TIME Ukraine

Exclusive: Ukraine’s President Seeks ‘Understanding’ With Russia

Merkel Meets With New Ukrainian President Poroshenko
Ukrainian President Petro Poroshenko Carsten Koall—Getty Images

In his first interview as President of Ukraine, Petro Poroshenko tells TIME that he has no choice but to keep Russia at the negotiating table, as no country is prepared to guarantee his country's security from further attack

Ukraine’s new President Petro Poroshenko wants to see Russia punished for what he calls the “tragedy” that befell his country this year. But even as Russia has annexed one region of Ukraine and encouraged a violent rebellion in two others, Ukraine does not have the option of breaking off ties with the Kremlin, Poroshenko told TIME in his first interview since taking office. His government has no choice but to seek “an understanding” with Russia, he says, even if for no other reason than the hard reality of Ukraine’s geography.

“Maybe some Ukrainians would like to have Sweden or Canada for a neighbor, but we have Russia,” he said on Monday inside the Presidential Administration Building in Kiev, fidgeting with a set of rosary beads throughout the interview. “So we can’t talk about a firm sense of security without a dialogue and an understanding with Russia.” That is why Poroshenko spent the first full day of his tenure on Sunday in marathon talks with the Russian ambassador to Ukraine, Mikhail Zurabov. Their positions remain miles apart, at best leaving Poroshenko room for “cautious optimism” for restoring civil relations with Russia, he said.

But whatever progress they will make toward a cease-fire between the Ukrainian military and pro-Russian rebels in the regions of Donetsk and Luhansk, Poroshenko has no intention of making nice with Russian President Vladimir Putin. “To be honest, I’m not very interested in what Citizen Putin thinks of my state,” he said. If the Russian leader doubts Ukraine’s right to exist within its current borders, the best way to convince him otherwise is to build a powerful army and a thriving economy, Poroshenko said. “No one would allow himself to doubt the existence of small countries like Singapore,” the Ukrainian President said, “because when a country is strong, effective, comfortable, monolithic, such doubts would never enter anyone’s minds.”

Achieving that will require support from the West, he told TIME, not least of all the kind of military aid that he has been requesting. “We’re talking about assistance that will be able to stop this aggression” from Russia, he said of his discussions last week and this weekend with U.S. and European leaders. “The help can take all kinds of forms, from intelligence to military technology, from blocking our airspace to enforcing a maritime blockade” in case of attack.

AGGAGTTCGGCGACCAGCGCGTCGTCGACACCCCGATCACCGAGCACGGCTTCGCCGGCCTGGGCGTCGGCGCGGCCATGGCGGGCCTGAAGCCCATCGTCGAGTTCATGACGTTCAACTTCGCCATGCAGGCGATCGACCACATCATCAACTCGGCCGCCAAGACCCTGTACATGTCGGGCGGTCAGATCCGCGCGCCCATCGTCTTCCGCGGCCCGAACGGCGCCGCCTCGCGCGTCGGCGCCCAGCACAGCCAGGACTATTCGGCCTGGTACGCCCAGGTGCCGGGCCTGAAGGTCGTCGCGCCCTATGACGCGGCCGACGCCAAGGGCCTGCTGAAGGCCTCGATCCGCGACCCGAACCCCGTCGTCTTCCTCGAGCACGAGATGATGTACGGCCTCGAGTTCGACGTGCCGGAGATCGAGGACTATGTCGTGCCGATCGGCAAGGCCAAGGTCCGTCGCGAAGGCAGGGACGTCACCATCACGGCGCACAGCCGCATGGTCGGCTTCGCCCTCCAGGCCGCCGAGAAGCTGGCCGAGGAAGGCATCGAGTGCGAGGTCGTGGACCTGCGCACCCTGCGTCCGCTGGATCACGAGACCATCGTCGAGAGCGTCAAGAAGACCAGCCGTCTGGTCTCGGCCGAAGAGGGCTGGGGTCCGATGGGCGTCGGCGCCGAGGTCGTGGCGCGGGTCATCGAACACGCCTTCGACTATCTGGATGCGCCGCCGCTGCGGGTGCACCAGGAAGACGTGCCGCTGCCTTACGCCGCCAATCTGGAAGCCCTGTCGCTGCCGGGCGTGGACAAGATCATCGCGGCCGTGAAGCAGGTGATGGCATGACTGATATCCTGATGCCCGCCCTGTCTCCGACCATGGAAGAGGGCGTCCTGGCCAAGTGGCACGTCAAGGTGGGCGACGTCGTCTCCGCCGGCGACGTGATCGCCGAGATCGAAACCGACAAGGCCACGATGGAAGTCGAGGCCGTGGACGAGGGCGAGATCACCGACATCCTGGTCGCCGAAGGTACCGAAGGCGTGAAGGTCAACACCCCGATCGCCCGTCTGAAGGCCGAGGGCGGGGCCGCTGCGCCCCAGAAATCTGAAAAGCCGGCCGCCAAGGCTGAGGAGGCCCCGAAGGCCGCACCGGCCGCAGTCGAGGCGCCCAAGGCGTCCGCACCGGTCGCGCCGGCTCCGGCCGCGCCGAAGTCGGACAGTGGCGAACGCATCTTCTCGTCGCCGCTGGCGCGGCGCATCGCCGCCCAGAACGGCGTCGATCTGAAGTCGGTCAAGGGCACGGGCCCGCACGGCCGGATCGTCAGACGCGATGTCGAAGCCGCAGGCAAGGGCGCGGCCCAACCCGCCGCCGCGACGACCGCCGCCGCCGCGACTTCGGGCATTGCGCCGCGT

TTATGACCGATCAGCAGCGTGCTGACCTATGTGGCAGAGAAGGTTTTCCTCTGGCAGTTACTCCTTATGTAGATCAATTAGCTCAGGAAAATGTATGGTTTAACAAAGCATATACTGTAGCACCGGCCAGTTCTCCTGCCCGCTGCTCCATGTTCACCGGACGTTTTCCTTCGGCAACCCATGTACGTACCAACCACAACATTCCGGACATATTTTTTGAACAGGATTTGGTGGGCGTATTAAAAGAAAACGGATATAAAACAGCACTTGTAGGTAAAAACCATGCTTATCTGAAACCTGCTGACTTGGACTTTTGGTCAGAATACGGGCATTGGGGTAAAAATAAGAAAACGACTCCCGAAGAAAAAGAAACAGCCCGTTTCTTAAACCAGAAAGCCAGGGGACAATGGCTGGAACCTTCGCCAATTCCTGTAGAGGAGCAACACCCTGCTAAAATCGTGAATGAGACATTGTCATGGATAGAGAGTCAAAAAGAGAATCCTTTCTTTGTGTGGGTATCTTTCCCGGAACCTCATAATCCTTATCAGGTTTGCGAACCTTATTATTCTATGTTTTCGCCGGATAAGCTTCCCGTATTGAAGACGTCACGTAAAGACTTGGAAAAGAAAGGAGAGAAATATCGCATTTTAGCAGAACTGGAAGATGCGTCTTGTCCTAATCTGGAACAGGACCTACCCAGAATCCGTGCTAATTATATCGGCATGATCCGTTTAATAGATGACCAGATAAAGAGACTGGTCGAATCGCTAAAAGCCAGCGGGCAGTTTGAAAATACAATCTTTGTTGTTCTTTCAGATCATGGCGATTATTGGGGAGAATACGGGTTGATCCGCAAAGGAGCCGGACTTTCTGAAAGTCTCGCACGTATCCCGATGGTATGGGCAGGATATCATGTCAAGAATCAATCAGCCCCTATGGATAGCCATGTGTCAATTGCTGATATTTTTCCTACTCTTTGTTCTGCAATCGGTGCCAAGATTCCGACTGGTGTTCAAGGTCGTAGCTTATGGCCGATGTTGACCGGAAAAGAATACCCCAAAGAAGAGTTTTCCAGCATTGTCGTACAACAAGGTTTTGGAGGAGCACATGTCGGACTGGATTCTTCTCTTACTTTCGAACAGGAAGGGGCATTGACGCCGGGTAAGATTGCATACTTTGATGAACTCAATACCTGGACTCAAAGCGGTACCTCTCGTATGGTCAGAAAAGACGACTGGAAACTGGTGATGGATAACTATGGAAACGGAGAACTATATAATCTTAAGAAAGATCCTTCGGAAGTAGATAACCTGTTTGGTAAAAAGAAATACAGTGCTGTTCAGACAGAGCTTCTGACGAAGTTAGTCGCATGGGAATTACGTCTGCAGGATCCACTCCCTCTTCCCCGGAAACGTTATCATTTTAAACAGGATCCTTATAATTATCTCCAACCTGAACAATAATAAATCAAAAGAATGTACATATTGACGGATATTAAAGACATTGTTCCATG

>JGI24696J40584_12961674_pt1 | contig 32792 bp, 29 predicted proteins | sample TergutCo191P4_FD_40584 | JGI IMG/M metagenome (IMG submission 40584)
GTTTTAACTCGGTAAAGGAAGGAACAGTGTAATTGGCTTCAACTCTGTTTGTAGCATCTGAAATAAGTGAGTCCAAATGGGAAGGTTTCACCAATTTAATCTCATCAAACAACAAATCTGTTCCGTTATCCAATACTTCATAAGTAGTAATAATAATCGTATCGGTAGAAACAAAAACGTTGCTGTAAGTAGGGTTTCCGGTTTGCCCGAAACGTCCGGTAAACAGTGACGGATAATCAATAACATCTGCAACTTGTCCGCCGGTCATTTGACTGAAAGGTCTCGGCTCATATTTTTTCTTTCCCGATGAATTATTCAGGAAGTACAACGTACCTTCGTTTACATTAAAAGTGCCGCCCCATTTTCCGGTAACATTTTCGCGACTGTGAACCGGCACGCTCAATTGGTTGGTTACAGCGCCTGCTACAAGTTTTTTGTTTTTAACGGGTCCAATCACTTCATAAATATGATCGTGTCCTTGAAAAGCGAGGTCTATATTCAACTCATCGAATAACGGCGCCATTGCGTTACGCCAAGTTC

Poroshenko said he discussed these kinds of support last week with U.S. President Barack Obama, and brought it up again with Vice President Joe Biden, who attended Poroshenko’s inauguration on Saturday. But no Western nation has agreed to provide any security guarantees to Ukraine, nor have they made any firm pledges to renew the so-called Budapest Memorandum, the 1994 agreement between the U.S., Russia and the U.K. that was supposed to guarantee Ukraine’s territorial integrity.

With the annexation of Crimea in March, Russia violated that agreement, and Poroshenko has since become convinced that even the U.N. Security Council is no longer capable of preventing conflict between major powers. “When one of the veto-holding members of the U.N. Security Council has in effect become an aggressor, that shows that the old system isn’t working,” he said. This argument came up in his talks with Western leaders last weekend in France, and he said they agreed “without question” about the need for the “global security architecture” to be revised. “The struggle for Crimea is a struggle to prevent such precedents from repeating themselves in the future,” he said. “We can’t allow unpunished aggression.”

But punishing Russia is not an option for Poroshenko at this point. The best he can do is to build a military that can prevent a future Russian attack and, at the same time, stay at the negotiating table with the country he calls an aggressor. His goals are modest. Apart from stopping the bloodshed in eastern Ukraine, he wants Russia to offer a new “model of behavior, a model of guarantees” that would restore a sense of stability. So far, he doesn’t have anything close.

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